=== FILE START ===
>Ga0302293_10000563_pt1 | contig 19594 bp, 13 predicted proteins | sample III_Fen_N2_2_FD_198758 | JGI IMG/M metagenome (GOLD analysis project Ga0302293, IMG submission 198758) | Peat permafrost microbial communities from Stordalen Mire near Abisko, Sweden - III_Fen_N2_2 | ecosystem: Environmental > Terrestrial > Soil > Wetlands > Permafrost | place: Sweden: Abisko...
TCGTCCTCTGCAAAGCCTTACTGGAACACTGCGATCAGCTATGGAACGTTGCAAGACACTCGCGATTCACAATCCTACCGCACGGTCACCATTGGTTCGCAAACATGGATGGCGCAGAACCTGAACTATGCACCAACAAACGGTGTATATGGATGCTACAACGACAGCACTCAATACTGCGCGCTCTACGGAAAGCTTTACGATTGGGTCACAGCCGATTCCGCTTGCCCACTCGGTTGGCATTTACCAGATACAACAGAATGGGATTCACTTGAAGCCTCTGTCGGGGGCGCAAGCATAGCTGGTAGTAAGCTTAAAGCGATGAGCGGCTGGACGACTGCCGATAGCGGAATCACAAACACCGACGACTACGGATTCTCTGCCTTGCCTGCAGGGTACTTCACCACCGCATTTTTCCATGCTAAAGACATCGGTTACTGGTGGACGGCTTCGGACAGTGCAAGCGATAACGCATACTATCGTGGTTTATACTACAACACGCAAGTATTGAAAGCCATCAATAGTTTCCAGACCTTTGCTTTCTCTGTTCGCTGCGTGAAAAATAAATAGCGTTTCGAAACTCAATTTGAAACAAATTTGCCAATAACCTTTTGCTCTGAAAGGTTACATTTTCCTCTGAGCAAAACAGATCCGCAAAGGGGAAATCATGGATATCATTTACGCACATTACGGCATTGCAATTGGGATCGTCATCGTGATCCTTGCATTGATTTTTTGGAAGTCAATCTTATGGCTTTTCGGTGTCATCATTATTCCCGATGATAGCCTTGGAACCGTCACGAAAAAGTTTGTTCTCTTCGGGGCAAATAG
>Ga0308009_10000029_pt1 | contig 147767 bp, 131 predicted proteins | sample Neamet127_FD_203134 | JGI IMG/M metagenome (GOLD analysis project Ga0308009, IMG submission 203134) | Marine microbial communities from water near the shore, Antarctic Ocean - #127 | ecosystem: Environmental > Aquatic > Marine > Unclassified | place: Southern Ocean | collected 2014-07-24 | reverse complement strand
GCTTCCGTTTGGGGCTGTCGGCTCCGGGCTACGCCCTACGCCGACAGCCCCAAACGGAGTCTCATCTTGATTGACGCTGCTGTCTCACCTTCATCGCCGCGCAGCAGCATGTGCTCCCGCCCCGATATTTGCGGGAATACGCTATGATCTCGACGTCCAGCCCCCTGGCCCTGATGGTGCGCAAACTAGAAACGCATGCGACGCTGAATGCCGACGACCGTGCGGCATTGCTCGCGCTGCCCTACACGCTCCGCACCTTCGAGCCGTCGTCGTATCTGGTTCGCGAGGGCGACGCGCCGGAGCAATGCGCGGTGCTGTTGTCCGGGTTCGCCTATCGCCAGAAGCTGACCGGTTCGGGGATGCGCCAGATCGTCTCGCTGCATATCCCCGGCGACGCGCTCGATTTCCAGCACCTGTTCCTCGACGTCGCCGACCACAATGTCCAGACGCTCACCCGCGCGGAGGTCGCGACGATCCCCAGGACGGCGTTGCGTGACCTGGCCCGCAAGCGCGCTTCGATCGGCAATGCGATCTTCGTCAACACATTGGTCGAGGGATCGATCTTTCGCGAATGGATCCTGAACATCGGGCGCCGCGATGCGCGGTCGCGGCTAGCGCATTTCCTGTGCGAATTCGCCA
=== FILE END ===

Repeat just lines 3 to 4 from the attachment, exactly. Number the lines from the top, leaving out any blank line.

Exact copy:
>Ga0308009_10000029_pt1 | contig 147767 bp, 131 predicted proteins | sample Neamet127_FD_203134 | JGI IMG/M metagenome (GOLD analysis project Ga0308009, IMG submission 203134) | Marine microbial communities from water near the shore, Antarctic Ocean - #127 | ecosystem: Environmental > Aquatic > Marine > Unclassified | place: Southern Ocean | collected 2014-07-24 | reverse complement strand
GCTTCCGTTTGGGGCTGTCGGCTCCGGGCTACGCCCTACGCCGACAGCCCCAAACGGAGTCTCATCTTGATTGACGCTGCTGTCTCACCTTCATCGCCGCGCAGCAGCATGTGCTCCCGCCCCGATATTTGCGGGAATACGCTATGATCTCGACGTCCAGCCCCCTGGCCCTGATGGTGCGCAAACTAGAAACGCATGCGACGCTGAATGCCGACGACCGTGCGGCATTGCTCGCGCTGCCCTACACGCTCCGCACCTTCGAGCCGTCGTCGTATCTGGTTCGCGAGGGCGACGCGCCGGAGCAATGCGCGGTGCTGTTGTCCGGGTTCGCCTATCGCCAGAAGCTGACCGGTTCGGGGATGCGCCAGATCGTCTCGCTGCATATCCCCGGCGACGCGCTCGATTTCCAGCACCTGTTCCTCGACGTCGCCGACCACAATGTCCAGACGCTCACCCGCGCGGAGGTCGCGACGATCCCCAGGACGGCGTTGCGTGACCTGGCCCGCAAGCGCGCTTCGATCGGCAATGCGATCTTCGTCAACACATTGGTCGAGGGATCGATCTTTCGCGAATGGATCCTGAACATCGGGCGCCGCGATGCGCGGTCGCGGCTAGCGCATTTCCTGTGCGAATTCGCCA